FSD to Use Pure Vision AI
Elon tweeted that v9 of the FSD beta would remove its reliance on radar completely and instead determine decisions based purely on vision. Humans don't have radar after all, so it seems like a logical solution and tells us Tesla is feeling much more confident in their vision AI.
Radar and vision each have their advantages, but radar has thus far been much more reliable in detecting objects and determining speed. If you've ever noticed your Tesla being able to detect two vehicles in front of you when you can only see the one directly ahead of you, that's radar at work.
In this situation the radio waves from the radar sensor are bouncing underneath the car in front of you and are able to continue traveling and detect that there is another object ahead even though it could never "see" it.
It really is one of those wow moments where you can feel the future and the ability for AI-powered cars to drive better than humans one day. It's baby steps and slowly we'll see more and more of these situations where the vehicle simply sees or does something we could never do.
There's no doubting that more sensors could provide a more reliable and accurate interpretation of the real world as they each have their own advantages. In an ideal world a vehicle with radar, lidar, vision, ultrasonic sensors and even audio processing would provide the best solution. However, more sensors and systems come at a price, resulting in increased vehicle cost and system complexity.
After all humans are relatively safe drivers with two "cameras" and vision alone. If Tesla can completely solve vision, they'll easily be able to achieve superhuman driving capabilities. Teslas have eight cameras, facing in all directions. They're able to analyze all of them concurrently and make much more accurate interpretations then we ever could in the same amount of time.
Tristan on Twitter recently had some great insight into Tesla vision AI and how they're going to replace radar. Here's what Tristan had to say:
"We recently got some insight into how Tesla is going to replace radar in the recent firmware updates + some nifty ML model techniques
From the binaries we can see that they've added velocity and acceleration outputs. These predictions in addition to the existing xyz outputs give much of the same information that radar traditionally provides (distance + velocity + acceleration).
For autosteer on city streets, you need to know the velocity and acceleration of cars in all directions but radar is only pointing forward. If it's accurate enough to make a left turn, radar is probably unnecessary for the most part.
How can a neural network figure out velocity and acceleration from static images you ask?
They've recently switched to something that appears to be styled on an Recurrent Neural Network.
Net structure is unknown (LSTM?) but they're providing the net with a queue of the 15 most recent hidden states. Seems quite a bit easier to train than normal RNNs which need to learn to encode historical data and can have issues like vanishing gradients for longer time windows.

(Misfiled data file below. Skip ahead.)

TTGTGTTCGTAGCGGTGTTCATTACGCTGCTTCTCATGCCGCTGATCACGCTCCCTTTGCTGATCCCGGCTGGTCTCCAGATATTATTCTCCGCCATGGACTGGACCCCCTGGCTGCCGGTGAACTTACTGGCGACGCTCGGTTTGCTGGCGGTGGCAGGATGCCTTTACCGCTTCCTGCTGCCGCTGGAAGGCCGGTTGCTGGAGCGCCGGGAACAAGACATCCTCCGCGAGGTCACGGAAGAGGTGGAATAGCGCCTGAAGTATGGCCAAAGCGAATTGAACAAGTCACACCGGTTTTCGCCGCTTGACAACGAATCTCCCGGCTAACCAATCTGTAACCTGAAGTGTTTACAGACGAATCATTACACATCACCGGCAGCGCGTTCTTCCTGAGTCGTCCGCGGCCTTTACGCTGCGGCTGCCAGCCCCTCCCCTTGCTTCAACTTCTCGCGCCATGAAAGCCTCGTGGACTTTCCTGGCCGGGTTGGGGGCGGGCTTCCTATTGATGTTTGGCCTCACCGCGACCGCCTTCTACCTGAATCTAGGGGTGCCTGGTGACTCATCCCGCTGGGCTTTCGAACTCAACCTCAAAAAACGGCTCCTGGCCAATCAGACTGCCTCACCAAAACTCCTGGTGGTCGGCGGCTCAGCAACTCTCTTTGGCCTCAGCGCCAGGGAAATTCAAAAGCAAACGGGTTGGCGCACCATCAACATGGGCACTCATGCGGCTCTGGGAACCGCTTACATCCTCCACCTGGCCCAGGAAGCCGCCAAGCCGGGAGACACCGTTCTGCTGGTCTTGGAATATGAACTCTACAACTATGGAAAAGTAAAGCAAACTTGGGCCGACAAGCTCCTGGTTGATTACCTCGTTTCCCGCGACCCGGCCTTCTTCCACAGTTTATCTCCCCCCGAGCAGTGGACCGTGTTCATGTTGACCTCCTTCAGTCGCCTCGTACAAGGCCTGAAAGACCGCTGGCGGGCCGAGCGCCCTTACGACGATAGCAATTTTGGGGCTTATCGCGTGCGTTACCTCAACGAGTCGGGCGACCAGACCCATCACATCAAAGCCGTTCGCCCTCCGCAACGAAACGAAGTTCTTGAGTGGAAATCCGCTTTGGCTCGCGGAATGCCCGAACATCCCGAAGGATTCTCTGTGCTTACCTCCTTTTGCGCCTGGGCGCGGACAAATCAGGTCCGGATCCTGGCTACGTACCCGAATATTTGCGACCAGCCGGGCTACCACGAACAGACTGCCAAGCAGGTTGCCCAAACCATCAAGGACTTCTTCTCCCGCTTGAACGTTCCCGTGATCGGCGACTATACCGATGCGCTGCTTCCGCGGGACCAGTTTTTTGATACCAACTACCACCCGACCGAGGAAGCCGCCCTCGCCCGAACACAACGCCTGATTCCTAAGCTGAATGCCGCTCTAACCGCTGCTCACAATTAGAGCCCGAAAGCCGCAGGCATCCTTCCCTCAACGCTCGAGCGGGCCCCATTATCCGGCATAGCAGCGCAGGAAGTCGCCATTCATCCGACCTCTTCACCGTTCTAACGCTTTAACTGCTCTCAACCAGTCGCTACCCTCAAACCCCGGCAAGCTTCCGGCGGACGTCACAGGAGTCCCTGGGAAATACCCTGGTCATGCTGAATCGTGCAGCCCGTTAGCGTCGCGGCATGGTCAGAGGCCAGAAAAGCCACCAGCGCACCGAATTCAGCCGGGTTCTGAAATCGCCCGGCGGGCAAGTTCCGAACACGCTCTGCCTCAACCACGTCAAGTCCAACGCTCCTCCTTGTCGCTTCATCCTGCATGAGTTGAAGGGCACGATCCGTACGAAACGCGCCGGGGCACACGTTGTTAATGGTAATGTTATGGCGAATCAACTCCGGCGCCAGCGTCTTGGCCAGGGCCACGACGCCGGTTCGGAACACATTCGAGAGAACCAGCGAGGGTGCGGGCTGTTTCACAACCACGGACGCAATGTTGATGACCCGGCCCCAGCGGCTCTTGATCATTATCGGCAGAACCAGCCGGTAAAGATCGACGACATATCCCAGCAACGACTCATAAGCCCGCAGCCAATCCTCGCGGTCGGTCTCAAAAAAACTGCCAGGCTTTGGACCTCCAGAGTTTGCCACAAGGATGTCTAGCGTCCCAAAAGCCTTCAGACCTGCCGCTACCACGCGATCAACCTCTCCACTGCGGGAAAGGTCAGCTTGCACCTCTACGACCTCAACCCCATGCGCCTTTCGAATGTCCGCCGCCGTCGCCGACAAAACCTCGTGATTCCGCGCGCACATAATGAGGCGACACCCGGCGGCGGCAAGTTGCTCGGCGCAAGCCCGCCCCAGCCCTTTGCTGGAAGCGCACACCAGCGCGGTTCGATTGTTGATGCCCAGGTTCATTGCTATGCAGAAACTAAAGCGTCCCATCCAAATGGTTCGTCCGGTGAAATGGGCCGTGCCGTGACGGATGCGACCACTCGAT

The velocity and acceleration predictions is new, by giving the last 15 frames (~1s) of data I'd expect you can train a highly accurate net to predict velocity + acceleration based off of the learned time series.
They've already been using these queue based RNNs with the normal position nets for a few months presumably to improve stability of the predictions.
This matches with the recent public statements from Tesla about new models training on video instead of static images.
To evaluate the performance compared to radar, I bet Tesla has run some feature importance techniques on the models and radar importance has probably dropped quite a bit with the new nets. See tools like https://captum.ai for more info.
I still think that radar is going to stick around for quite a while for highway usage since the current camera performance in rain and snow isn't great.
NoA often disables in mild rain. City streets might behave better since the relative rain speed is lower.
One other nifty trick they've recently added is a task to rectify the images before feeding them into the neural nets.
This is a common in classical CV applications so surprised it only popped up in the last couple of months.
This makes a lot of sense since it means that the nets don't need to learn the lens distortion. It also likely makes it a lot easier for the nets to correlate objects across multiple cameras since the movement is now much more linear.
For more background on LSTMs (Long Short-Term Memory) see https://towardsdatascience.com/illustrated-guide-to-lstms-and-gru-s-a-step-by-step-explanation-44e9eb85bf21
They're tricky to train because they need to encode history which is fed into future runs. The more times you pass the state, the more the earlier frames is diluted hence "vanishing gradients".
Tesla's FSD beta v9 will be a big improvement forward from what FSD beta users have been using where the system was still relying on radar. And it'll be an even bigger leap from what non-beta testers currently have access to. We can't wait. Now where's that button?